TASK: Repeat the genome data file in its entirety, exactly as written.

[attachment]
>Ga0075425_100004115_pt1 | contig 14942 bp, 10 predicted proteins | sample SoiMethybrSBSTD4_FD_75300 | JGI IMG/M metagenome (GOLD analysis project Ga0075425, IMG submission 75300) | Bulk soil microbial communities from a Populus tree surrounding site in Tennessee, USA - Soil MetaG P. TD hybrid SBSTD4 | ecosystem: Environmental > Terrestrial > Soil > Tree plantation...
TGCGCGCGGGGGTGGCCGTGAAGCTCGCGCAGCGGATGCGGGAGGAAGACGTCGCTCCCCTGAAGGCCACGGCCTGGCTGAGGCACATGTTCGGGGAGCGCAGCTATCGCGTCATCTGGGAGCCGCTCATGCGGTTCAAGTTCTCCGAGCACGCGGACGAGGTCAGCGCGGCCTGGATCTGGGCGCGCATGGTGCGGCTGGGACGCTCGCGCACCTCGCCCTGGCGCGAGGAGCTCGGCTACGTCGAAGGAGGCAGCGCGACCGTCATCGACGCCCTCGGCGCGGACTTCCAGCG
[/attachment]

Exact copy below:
>Ga0075425_100004115_pt1 | contig 14942 bp, 10 predicted proteins | sample SoiMethybrSBSTD4_FD_75300 | JGI IMG/M metagenome (GOLD analysis project Ga0075425, IMG submission 75300) | Bulk soil microbial communities from a Populus tree surrounding site in Tennessee, USA - Soil MetaG P. TD hybrid SBSTD4 | ecosystem: Environmental > Terrestrial > Soil > Tree plantation...
TGCGCGCGGGGGTGGCCGTGAAGCTCGCGCAGCGGATGCGGGAGGAAGACGTCGCTCCCCTGAAGGCCACGGCCTGGCTGAGGCACATGTTCGGGGAGCGCAGCTATCGCGTCATCTGGGAGCCGCTCATGCGGTTCAAGTTCTCCGAGCACGCGGACGAGGTCAGCGCGGCCTGGATCTGGGCGCGCATGGTGCGGCTGGGACGCTCGCGCACCTCGCCCTGGCGCGAGGAGCTCGGCTACGTCGAAGGAGGCAGCGCGACCGTCATCGACGCCCTCGGCGCGGACTTCCAGCG